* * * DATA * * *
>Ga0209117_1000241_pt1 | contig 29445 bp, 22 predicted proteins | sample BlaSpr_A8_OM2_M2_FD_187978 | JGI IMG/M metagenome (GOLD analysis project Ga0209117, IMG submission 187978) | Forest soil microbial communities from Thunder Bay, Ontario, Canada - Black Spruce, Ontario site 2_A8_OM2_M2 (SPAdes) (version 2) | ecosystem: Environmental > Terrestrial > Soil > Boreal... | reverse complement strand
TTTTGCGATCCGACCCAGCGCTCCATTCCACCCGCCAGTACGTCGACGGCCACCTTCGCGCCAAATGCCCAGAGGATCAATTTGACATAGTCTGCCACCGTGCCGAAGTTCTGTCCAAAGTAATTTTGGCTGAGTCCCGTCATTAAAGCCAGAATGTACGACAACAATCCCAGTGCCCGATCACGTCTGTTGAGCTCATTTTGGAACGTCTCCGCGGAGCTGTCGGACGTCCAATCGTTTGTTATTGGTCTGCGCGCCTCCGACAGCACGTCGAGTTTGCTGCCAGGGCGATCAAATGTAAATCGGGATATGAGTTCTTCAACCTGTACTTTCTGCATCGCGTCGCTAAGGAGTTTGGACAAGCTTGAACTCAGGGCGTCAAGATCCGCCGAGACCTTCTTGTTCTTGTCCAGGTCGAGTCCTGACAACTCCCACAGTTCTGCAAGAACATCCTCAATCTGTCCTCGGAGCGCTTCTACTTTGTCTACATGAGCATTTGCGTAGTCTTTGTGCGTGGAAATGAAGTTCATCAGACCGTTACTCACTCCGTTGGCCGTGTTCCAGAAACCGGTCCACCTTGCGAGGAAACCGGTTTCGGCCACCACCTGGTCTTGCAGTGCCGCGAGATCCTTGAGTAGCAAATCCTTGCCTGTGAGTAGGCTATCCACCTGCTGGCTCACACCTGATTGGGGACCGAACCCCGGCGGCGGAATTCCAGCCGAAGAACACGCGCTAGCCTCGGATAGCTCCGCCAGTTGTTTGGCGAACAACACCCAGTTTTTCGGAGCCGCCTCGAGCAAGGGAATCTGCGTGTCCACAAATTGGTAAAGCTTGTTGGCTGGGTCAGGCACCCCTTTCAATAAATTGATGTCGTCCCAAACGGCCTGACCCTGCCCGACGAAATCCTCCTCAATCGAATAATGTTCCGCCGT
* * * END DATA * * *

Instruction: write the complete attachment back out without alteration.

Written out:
>Ga0209117_1000241_pt1 | contig 29445 bp, 22 predicted proteins | sample BlaSpr_A8_OM2_M2_FD_187978 | JGI IMG/M metagenome (GOLD analysis project Ga0209117, IMG submission 187978) | Forest soil microbial communities from Thunder Bay, Ontario, Canada - Black Spruce, Ontario site 2_A8_OM2_M2 (SPAdes) (version 2) | ecosystem: Environmental > Terrestrial > Soil > Boreal... | reverse complement strand
TTTTGCGATCCGACCCAGCGCTCCATTCCACCCGCCAGTACGTCGACGGCCACCTTCGCGCCAAATGCCCAGAGGATCAATTTGACATAGTCTGCCACCGTGCCGAAGTTCTGTCCAAAGTAATTTTGGCTGAGTCCCGTCATTAAAGCCAGAATGTACGACAACAATCCCAGTGCCCGATCACGTCTGTTGAGCTCATTTTGGAACGTCTCCGCGGAGCTGTCGGACGTCCAATCGTTTGTTATTGGTCTGCGCGCCTCCGACAGCACGTCGAGTTTGCTGCCAGGGCGATCAAATGTAAATCGGGATATGAGTTCTTCAACCTGTACTTTCTGCATCGCGTCGCTAAGGAGTTTGGACAAGCTTGAACTCAGGGCGTCAAGATCCGCCGAGACCTTCTTGTTCTTGTCCAGGTCGAGTCCTGACAACTCCCACAGTTCTGCAAGAACATCCTCAATCTGTCCTCGGAGCGCTTCTACTTTGTCTACATGAGCATTTGCGTAGTCTTTGTGCGTGGAAATGAAGTTCATCAGACCGTTACTCACTCCGTTGGCCGTGTTCCAGAAACCGGTCCACCTTGCGAGGAAACCGGTTTCGGCCACCACCTGGTCTTGCAGTGCCGCGAGATCCTTGAGTAGCAAATCCTTGCCTGTGAGTAGGCTATCCACCTGCTGGCTCACACCTGATTGGGGACCGAACCCCGGCGGCGGAATTCCAGCCGAAGAACACGCGCTAGCCTCGGATAGCTCCGCCAGTTGTTTGGCGAACAACACCCAGTTTTTCGGAGCCGCCTCGAGCAAGGGAATCTGCGTGTCCACAAATTGGTAAAGCTTGTTGGCTGGGTCAGGCACCCCTTTCAATAAATTGATGTCGTCCCAAACGGCCTGACCCTGCCCGACGAAATCCTCCTCAATCGAATAATGTTCCGCCGT